The horizon is the line that separates earth from sky. More precisely, it is the line that divides all of the directions you can possibly look into, into two categories: those which intersect the Earth, and those which do not. At many locations, the horizon is obscured by trees, buildings, mountains, etc. However, if you are on a ship at sea, the horizon is strikingly apparent. When flying an aircraft under Visual Flight Rules, the horizon is even more apparent. A technique called attitude flying is used to control the aircraft, where the pilot uses the relationship between the aircraft's nose and the horizon to control the aircraft. He also retains his spatial orientation by referring to the horizon.
The distance in km of the horizon on earth, in a plain (standing on the ground or on a tower, or from a plane) or on a hill or mountain surrounded by plains is approximately √(13h), where h is the height in meters of the eyes.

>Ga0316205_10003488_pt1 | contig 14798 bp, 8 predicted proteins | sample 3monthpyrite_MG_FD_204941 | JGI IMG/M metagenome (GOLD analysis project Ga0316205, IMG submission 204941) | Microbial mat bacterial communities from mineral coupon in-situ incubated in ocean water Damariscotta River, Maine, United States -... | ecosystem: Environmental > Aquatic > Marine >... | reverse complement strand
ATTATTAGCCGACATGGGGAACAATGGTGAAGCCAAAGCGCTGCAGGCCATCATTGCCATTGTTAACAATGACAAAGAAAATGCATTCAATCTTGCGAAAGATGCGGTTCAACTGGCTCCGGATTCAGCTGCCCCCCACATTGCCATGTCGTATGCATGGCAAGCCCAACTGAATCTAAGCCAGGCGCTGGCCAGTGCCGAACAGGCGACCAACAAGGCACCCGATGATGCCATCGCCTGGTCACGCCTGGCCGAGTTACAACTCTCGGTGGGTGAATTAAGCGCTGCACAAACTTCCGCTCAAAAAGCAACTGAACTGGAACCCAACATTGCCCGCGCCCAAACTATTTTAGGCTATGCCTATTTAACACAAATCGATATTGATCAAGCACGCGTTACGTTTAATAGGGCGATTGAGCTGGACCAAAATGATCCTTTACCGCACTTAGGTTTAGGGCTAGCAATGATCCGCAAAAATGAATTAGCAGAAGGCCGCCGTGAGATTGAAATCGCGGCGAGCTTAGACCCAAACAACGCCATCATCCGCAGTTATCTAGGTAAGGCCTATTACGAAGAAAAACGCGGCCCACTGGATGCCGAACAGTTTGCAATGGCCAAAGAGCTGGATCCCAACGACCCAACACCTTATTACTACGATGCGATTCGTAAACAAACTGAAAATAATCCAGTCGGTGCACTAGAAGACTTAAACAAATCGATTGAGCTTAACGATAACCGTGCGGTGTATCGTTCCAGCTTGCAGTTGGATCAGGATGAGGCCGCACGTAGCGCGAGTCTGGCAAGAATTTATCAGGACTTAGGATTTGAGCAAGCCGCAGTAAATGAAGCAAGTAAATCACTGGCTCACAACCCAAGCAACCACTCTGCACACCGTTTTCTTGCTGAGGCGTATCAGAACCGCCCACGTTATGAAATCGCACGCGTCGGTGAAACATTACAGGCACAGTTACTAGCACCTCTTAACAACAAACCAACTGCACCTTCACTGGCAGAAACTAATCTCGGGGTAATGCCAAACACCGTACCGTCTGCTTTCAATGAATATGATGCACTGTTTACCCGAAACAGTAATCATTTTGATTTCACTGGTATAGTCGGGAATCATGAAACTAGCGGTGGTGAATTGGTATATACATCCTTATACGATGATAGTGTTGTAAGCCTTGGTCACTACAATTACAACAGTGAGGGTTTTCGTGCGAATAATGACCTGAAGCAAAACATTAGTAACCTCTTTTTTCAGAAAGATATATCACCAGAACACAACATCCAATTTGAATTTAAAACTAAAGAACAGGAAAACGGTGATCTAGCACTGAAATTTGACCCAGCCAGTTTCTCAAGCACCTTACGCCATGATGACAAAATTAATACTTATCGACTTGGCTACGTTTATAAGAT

- standing on the ground with h = 1.70 m, the horizon is at a distance of 4.7 km
- standing on a hill or tower of 100 m height, the horizon is at a distance of 36 km
In astronomy the horizon is the horizontal plane through (the eyes of) the observer. It is the fundamental plane of the horizontal coordinate system, the locus of points which have an altitude of zero degrees. The regular horizon is a little below that.
The first version of this article originates from Jason Harris' Astroinfo which comes along with KStars, a Desktop Planetarium for Linux/KDE. See http://edu.kde.org/kstars/index.phtml